Description

TECHNICAL FIELD

The present disclosure relates generally to implantable medical devices and, in particular, to a method and apparatus for establishing episode profiles for tachycardia episodes.

BACKGROUND

A typical implantable cardioverter defibrillator (ICD) has the capability of providing a variety of anti-tachycardia pacing (ATP) regimens as well as cardioversion/defibrillation shock therapy. Normally, arrhythmia therapies are applied according to a pre-programmed sequence of less aggressive to more aggressive therapies depending on the type of arrhythmia detected. Typically, termination of an arrhythmia is confirmed by a return to either a demand-paced rhythm or a sinus rhythm in which successive spontaneous R-waves are separated by at least a defined interval. When ATP attempts fail to terminate the tachycardia, high-voltage cardioversion shocks may be delivered. Since shocks can be painful to the patient and consume relatively greater battery energy than pacing pulses, it is desirable to avoid the need to deliver shocks by successfully terminating the tachycardia using less aggressive pacing therapies.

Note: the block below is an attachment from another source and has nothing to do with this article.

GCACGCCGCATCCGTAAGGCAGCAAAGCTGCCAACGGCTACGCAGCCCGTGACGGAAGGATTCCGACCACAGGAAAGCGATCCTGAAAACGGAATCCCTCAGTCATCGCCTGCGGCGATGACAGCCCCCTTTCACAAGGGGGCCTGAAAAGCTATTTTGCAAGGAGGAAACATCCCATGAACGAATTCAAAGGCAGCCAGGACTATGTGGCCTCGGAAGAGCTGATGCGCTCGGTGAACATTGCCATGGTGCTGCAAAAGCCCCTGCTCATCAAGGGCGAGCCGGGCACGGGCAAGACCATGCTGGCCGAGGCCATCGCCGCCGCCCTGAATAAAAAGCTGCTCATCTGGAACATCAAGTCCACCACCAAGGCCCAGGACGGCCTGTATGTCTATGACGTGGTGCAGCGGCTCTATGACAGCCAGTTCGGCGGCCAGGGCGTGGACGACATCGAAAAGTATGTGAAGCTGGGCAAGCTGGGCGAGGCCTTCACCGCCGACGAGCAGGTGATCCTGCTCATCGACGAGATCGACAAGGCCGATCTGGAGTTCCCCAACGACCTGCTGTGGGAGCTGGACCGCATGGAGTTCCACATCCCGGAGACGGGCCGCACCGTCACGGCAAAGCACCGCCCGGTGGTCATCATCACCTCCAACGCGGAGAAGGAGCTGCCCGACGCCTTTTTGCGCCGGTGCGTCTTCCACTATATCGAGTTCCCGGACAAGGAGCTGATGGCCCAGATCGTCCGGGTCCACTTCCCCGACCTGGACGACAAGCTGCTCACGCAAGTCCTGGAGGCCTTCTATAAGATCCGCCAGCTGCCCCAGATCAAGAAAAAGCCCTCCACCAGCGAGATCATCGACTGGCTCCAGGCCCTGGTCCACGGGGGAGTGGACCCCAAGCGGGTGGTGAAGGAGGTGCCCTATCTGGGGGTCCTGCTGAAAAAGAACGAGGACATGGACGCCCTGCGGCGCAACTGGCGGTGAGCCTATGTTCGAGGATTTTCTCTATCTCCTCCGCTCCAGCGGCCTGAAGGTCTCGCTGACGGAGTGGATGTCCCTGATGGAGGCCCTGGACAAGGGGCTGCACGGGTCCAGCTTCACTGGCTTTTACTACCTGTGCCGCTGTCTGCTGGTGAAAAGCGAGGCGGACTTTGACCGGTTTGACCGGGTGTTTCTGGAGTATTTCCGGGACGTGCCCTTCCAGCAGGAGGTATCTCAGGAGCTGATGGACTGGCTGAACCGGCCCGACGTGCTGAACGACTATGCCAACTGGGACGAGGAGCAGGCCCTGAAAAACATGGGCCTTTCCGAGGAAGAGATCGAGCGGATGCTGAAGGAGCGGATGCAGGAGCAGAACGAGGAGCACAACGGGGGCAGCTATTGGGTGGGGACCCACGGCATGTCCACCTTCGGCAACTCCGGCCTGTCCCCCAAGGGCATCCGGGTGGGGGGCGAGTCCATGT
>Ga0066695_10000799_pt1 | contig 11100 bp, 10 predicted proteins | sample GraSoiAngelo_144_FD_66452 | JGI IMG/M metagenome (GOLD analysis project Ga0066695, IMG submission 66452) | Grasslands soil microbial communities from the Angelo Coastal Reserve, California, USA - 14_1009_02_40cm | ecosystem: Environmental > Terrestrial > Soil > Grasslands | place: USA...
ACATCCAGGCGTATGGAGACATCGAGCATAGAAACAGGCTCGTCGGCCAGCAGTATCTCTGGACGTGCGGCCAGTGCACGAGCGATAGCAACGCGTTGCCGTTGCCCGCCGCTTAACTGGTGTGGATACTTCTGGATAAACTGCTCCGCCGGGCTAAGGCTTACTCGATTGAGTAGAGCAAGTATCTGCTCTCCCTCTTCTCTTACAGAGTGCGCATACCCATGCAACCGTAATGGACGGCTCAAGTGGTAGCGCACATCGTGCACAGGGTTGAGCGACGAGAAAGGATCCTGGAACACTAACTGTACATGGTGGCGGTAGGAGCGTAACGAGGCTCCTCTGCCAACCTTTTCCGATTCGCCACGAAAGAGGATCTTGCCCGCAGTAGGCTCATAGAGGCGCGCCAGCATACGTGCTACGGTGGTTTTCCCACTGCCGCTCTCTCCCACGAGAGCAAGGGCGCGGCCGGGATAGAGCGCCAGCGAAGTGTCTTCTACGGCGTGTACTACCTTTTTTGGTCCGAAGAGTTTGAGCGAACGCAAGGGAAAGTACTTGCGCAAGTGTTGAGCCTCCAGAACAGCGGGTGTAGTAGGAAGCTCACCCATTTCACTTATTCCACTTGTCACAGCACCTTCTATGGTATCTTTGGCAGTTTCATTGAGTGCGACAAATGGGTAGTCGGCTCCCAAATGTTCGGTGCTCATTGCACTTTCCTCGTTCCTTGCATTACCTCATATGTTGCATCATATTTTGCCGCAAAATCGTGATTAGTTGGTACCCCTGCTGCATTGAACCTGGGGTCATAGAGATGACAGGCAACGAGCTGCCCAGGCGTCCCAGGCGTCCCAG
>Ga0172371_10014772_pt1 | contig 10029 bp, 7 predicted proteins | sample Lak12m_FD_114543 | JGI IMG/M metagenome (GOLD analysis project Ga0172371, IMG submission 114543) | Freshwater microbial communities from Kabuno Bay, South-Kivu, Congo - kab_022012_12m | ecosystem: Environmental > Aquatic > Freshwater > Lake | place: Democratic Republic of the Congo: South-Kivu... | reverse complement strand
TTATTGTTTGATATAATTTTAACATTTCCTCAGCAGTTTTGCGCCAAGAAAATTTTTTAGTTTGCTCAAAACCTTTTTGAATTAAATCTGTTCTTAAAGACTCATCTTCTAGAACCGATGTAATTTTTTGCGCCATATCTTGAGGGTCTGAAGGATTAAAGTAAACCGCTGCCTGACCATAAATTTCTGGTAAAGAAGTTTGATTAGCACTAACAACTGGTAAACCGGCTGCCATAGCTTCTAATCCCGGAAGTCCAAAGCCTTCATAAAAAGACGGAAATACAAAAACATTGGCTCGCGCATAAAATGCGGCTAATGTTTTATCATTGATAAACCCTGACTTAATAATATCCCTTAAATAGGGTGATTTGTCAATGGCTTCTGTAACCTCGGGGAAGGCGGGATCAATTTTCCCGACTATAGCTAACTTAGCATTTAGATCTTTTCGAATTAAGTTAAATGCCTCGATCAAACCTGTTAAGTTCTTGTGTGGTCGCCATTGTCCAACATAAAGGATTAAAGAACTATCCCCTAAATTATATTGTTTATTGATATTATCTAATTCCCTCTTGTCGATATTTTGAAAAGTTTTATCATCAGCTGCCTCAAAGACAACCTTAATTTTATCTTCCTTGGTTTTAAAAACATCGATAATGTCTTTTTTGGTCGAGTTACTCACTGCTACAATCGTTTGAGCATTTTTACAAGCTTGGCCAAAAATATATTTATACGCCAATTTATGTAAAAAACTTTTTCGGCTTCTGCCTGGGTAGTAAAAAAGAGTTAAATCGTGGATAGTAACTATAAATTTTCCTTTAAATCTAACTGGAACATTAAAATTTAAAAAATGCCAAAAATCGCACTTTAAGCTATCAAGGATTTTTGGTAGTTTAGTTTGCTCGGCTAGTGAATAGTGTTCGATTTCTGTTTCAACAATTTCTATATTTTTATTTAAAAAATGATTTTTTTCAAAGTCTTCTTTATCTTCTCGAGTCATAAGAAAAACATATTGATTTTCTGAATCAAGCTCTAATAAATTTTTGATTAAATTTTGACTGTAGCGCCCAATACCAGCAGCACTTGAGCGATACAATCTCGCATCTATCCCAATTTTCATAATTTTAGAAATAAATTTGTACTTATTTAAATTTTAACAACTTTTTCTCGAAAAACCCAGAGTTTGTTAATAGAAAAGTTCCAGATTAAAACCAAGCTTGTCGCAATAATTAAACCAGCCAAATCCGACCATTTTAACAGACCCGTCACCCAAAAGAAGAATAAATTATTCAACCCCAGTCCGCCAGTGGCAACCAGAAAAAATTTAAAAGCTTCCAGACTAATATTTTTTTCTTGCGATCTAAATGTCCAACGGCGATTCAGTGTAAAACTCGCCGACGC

The success of a tachycardia therapy depends in part on the accuracy of the tachycardia detection. In some cases, a tachycardia originating in the atria, i.e. a supraventricular tachycardia (SVT), is difficult to distinguish from a tachycardia originating in the ventricles, i.e. a ventricular tachycardia (VT). For example, both the atrial chambers and the ventricular chambers may exhibit a similar tachycardia cycle length when an SVT is conducted to the ventricles or when a VT is conducted retrograde to the atria. Accordingly, accurate classification of a detected tachycardia as VT or SVT is needed in order to properly determine when a therapy is necessary.